The natural history of Barnacle Goose was long surrounded with a legend claiming that they were born of driftwood:
Nature produces [Bernacae] against Nature in the most extraordinary
way. They are like marsh geese but somewhat smaller. They are produced
from fir timber tossed along the sea, and are at first like gum.
Afterwards they hang down by their beaks as if they were a seaweed
attached to the timber, and are surrounded by shells in order to grow
more freely. Having thus in process of time been clothed with a strong
coat of feathers, they either fall into the water or fly freely away
into the air. They derived their food and growth from the sap of the
wood or from the sea, by a secret and most wonderful process of
alimentation. I have frequently seen, with my own eyes, more than a
thousand of these small bodies of birds, hanging down on the sea-shore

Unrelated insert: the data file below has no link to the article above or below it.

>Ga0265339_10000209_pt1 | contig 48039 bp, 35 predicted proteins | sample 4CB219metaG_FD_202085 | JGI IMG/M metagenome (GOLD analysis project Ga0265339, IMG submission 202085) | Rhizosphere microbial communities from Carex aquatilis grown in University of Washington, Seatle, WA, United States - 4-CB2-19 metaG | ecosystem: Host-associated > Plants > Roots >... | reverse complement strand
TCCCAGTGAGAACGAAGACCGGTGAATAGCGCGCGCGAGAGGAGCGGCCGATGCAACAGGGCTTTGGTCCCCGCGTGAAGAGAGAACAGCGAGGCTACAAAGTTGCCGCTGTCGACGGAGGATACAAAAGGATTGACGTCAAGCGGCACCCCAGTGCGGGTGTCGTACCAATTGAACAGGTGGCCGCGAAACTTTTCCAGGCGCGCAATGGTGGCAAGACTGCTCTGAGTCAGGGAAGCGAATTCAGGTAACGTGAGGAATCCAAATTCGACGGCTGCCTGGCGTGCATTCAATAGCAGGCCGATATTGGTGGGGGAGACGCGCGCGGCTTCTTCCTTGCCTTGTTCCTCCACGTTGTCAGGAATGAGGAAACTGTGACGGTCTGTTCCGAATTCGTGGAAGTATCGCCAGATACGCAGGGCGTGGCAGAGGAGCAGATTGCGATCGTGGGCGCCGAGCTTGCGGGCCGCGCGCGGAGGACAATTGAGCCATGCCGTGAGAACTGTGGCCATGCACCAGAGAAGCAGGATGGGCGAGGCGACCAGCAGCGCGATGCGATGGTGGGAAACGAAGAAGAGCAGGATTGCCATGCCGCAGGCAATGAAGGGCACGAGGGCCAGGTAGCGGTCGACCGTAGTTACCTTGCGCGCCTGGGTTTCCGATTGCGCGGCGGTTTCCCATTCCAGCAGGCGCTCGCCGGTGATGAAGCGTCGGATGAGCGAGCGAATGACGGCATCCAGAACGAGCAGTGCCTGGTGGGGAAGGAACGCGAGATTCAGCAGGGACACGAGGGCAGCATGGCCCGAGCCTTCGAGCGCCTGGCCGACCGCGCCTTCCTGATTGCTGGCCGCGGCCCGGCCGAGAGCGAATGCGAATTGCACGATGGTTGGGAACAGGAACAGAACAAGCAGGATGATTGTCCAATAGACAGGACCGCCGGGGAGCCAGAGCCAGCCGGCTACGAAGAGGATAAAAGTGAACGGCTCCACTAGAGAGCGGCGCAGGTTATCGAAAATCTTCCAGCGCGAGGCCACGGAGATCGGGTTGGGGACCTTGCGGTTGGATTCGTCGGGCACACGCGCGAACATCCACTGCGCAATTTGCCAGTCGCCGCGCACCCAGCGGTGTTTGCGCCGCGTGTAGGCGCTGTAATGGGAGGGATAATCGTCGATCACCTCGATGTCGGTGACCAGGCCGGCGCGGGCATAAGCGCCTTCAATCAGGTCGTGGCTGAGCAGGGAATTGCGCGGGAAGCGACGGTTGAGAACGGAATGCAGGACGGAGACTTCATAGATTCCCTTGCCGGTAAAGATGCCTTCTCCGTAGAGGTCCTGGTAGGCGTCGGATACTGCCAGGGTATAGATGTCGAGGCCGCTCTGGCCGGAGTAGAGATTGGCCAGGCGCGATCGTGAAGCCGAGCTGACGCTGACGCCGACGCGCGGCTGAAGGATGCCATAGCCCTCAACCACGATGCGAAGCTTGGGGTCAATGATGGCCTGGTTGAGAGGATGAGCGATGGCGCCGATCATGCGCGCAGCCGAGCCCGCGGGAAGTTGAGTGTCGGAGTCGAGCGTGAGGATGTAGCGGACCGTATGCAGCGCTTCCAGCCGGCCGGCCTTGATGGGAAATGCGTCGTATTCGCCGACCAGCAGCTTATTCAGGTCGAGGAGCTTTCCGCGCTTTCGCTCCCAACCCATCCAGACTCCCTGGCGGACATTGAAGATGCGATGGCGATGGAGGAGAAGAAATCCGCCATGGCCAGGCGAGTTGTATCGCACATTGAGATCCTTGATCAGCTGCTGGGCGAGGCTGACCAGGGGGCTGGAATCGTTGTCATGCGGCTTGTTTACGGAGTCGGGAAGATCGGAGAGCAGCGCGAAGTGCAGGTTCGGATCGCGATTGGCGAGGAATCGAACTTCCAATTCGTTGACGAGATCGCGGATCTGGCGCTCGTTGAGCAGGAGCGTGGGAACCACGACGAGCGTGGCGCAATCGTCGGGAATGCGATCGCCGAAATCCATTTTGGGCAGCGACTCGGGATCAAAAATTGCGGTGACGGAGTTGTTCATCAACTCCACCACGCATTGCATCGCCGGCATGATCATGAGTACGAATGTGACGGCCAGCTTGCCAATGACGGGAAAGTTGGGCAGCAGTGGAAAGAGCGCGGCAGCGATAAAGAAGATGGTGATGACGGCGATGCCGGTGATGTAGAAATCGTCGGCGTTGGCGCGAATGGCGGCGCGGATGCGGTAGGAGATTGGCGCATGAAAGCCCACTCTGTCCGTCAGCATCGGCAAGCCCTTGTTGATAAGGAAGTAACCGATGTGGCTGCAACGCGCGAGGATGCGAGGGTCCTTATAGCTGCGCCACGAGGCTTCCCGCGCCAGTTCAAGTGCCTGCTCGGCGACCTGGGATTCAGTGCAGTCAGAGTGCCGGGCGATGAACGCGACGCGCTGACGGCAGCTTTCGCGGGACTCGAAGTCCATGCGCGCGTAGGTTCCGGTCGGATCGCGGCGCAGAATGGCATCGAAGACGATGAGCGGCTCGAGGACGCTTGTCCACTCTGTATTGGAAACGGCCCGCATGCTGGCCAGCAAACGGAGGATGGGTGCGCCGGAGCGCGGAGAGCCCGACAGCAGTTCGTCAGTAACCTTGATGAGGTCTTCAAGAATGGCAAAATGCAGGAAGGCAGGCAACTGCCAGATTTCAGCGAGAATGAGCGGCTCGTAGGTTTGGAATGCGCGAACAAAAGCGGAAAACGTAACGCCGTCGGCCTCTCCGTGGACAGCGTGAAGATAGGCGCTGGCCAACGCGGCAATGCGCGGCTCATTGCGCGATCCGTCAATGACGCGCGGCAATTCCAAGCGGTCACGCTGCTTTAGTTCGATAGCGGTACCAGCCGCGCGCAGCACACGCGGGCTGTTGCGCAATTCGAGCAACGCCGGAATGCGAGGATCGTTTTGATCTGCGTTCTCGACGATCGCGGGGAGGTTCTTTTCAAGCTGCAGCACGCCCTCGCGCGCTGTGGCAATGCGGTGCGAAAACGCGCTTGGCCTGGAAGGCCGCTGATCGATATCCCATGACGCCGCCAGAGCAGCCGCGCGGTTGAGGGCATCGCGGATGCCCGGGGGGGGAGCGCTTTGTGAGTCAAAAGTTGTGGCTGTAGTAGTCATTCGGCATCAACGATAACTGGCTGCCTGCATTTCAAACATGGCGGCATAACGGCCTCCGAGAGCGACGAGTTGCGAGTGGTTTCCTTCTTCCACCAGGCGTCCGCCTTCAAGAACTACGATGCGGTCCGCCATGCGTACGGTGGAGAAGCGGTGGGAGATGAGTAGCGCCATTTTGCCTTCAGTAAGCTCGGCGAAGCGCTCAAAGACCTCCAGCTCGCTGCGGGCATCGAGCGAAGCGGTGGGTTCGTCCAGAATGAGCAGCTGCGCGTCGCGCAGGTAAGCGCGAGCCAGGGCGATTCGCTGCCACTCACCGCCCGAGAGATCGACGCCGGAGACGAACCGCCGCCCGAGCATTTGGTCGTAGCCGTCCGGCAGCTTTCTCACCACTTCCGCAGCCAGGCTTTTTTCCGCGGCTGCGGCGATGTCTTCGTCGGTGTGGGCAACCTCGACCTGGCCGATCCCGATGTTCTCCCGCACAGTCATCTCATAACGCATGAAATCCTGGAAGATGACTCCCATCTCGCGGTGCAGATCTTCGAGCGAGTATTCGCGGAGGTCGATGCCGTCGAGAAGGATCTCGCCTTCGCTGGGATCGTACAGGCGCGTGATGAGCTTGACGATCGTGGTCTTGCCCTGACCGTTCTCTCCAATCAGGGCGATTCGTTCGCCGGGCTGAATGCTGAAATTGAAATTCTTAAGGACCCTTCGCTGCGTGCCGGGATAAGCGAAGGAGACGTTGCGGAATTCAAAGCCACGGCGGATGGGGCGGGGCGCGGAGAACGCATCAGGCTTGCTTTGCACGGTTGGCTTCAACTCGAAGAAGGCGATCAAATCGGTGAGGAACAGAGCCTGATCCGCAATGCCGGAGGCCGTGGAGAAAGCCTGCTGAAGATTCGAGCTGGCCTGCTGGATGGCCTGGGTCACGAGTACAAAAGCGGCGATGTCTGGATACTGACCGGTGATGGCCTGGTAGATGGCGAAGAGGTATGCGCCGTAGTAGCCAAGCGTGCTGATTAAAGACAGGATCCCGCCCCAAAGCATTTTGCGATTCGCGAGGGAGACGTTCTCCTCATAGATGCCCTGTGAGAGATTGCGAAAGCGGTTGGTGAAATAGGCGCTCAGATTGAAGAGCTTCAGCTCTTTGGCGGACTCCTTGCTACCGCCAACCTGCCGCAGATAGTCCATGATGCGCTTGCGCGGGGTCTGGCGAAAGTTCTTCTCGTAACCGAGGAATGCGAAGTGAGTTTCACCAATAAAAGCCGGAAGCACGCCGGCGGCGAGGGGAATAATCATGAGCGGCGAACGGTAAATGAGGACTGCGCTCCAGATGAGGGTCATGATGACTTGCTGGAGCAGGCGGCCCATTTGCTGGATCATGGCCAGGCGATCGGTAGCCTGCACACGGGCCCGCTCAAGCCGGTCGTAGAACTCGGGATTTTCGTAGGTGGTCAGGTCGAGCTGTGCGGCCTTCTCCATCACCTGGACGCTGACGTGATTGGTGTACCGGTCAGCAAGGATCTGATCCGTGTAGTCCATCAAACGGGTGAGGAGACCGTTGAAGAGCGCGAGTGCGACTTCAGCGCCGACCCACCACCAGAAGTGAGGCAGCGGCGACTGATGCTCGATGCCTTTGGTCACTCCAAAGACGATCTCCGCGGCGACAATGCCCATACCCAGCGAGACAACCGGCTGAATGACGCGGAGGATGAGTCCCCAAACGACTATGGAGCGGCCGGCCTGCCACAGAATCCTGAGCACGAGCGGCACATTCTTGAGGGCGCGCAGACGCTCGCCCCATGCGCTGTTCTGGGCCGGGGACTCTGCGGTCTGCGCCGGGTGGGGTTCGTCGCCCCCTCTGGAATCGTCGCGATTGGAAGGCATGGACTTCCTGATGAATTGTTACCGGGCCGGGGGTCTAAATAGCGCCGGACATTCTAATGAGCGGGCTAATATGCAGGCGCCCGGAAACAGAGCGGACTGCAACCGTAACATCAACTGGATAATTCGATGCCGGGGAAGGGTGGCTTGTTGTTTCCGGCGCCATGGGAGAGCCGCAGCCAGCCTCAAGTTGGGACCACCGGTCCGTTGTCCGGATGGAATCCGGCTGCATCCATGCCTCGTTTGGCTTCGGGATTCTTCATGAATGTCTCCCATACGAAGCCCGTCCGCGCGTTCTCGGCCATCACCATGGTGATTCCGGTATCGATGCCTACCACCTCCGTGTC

from one piece of timber, enclosed in their shells, and already formed.
They do not breed and lay eggs like other birds, nor do they ever hatch
any eggs, nor do they seem to build nests in any corner of the earth.
This belief may be related to the fact that these geese were never seen
in summer, when they were supposedly developing underwater (they were
actually breeding in remote Arctic regions) in the form of barnacles—which came to have the name "barnacle" because of this legend.
Wingspan: 130–145 cm
Giraldus Cambrensis "Topographica Hiberniae" (1187), quoted in Edward Heron-Allen, Barnacles in Nature and in Myth, 1928, reprinted in 2003, p. 10. ISBN 0-7661-5755-5